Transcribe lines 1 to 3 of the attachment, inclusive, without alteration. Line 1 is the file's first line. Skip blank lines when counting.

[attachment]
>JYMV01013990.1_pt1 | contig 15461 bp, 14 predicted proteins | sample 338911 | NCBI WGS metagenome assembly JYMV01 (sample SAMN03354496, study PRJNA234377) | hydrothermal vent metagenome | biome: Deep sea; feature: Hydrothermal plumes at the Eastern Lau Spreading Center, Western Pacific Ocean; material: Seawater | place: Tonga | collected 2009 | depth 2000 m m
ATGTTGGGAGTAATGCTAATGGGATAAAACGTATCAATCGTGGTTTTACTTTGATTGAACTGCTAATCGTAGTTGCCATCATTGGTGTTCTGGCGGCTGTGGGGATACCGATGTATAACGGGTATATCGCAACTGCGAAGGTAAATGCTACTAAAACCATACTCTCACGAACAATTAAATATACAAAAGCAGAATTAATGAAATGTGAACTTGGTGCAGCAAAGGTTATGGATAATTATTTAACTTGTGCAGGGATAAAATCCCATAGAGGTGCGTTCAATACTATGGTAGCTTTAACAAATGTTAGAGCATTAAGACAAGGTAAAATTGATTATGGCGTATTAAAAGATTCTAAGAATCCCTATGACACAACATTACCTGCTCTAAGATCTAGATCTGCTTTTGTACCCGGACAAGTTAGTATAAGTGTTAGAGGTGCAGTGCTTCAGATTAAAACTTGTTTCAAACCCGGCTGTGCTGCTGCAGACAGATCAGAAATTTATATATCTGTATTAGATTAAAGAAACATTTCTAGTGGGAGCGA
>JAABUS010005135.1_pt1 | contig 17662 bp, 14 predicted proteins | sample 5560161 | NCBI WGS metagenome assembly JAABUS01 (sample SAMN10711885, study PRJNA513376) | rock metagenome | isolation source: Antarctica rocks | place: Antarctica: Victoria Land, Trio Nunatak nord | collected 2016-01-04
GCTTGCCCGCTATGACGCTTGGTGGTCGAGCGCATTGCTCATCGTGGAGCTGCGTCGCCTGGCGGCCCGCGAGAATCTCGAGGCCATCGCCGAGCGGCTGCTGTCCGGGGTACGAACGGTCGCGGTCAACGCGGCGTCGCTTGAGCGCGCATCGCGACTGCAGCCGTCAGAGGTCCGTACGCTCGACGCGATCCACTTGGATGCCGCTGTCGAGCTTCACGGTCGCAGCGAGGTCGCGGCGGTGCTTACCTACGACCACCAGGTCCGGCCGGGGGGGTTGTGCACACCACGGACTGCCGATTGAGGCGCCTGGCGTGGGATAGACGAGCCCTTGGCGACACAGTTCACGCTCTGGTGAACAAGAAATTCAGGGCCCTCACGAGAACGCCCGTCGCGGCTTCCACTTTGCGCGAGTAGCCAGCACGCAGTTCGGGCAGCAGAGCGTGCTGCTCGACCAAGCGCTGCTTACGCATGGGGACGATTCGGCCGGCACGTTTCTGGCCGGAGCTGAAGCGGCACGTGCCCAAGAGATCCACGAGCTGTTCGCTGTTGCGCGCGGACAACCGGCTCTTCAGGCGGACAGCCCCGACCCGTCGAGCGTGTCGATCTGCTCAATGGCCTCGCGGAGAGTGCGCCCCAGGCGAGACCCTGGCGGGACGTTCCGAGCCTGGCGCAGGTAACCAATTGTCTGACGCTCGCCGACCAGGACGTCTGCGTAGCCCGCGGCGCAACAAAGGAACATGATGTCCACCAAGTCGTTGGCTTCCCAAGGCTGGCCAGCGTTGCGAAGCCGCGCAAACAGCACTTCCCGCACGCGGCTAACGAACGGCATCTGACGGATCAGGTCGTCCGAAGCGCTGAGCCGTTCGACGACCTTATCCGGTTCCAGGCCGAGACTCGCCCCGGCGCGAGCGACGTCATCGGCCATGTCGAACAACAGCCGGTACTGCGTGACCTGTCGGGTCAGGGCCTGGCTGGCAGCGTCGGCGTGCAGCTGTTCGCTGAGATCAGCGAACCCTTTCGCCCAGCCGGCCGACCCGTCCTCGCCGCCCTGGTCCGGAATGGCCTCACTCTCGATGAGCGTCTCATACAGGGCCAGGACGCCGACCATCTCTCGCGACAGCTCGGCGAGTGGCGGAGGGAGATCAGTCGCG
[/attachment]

>JYMV01013990.1_pt1 | contig 15461 bp, 14 predicted proteins | sample 338911 | NCBI WGS metagenome assembly JYMV01 (sample SAMN03354496, study PRJNA234377) | hydrothermal vent metagenome | biome: Deep sea; feature: Hydrothermal plumes at the Eastern Lau Spreading Center, Western Pacific Ocean; material: Seawater | place: Tonga | collected 2009 | depth 2000 m m
ATGTTGGGAGTAATGCTAATGGGATAAAACGTATCAATCGTGGTTTTACTTTGATTGAACTGCTAATCGTAGTTGCCATCATTGGTGTTCTGGCGGCTGTGGGGATACCGATGTATAACGGGTATATCGCAACTGCGAAGGTAAATGCTACTAAAACCATACTCTCACGAACAATTAAATATACAAAAGCAGAATTAATGAAATGTGAACTTGGTGCAGCAAAGGTTATGGATAATTATTTAACTTGTGCAGGGATAAAATCCCATAGAGGTGCGTTCAATACTATGGTAGCTTTAACAAATGTTAGAGCATTAAGACAAGGTAAAATTGATTATGGCGTATTAAAAGATTCTAAGAATCCCTATGACACAACATTACCTGCTCTAAGATCTAGATCTGCTTTTGTACCCGGACAAGTTAGTATAAGTGTTAGAGGTGCAGTGCTTCAGATTAAAACTTGTTTCAAACCCGGCTGTGCTGCTGCAGACAGATCAGAAATTTATATATCTGTATTAGATTAAAGAAACATTTCTAGTGGGAGCGA
>JAABUS010005135.1_pt1 | contig 17662 bp, 14 predicted proteins | sample 5560161 | NCBI WGS metagenome assembly JAABUS01 (sample SAMN10711885, study PRJNA513376) | rock metagenome | isolation source: Antarctica rocks | place: Antarctica: Victoria Land, Trio Nunatak nord | collected 2016-01-04